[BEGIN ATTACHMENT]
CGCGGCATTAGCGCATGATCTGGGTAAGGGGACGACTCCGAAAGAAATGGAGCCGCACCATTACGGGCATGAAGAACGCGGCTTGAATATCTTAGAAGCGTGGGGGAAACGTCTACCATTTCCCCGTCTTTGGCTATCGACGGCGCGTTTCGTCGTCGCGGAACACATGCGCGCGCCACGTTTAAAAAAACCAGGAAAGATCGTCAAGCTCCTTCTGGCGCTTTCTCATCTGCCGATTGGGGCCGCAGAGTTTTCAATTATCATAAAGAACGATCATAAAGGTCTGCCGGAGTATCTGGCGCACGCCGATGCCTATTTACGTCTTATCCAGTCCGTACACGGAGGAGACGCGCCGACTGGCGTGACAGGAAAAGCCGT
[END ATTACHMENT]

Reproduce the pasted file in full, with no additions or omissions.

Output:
CGCGGCATTAGCGCATGATCTGGGTAAGGGGACGACTCCGAAAGAAATGGAGCCGCACCATTACGGGCATGAAGAACGCGGCTTGAATATCTTAGAAGCGTGGGGGAAACGTCTACCATTTCCCCGTCTTTGGCTATCGACGGCGCGTTTCGTCGTCGCGGAACACATGCGCGCGCCACGTTTAAAAAAACCAGGAAAGATCGTCAAGCTCCTTCTGGCGCTTTCTCATCTGCCGATTGGGGCCGCAGAGTTTTCAATTATCATAAAGAACGATCATAAAGGTCTGCCGGAGTATCTGGCGCACGCCGATGCCTATTTACGTCTTATCCAGTCCGTACACGGAGGAGACGCGCCGACTGGCGTGACAGGAAAAGCCGT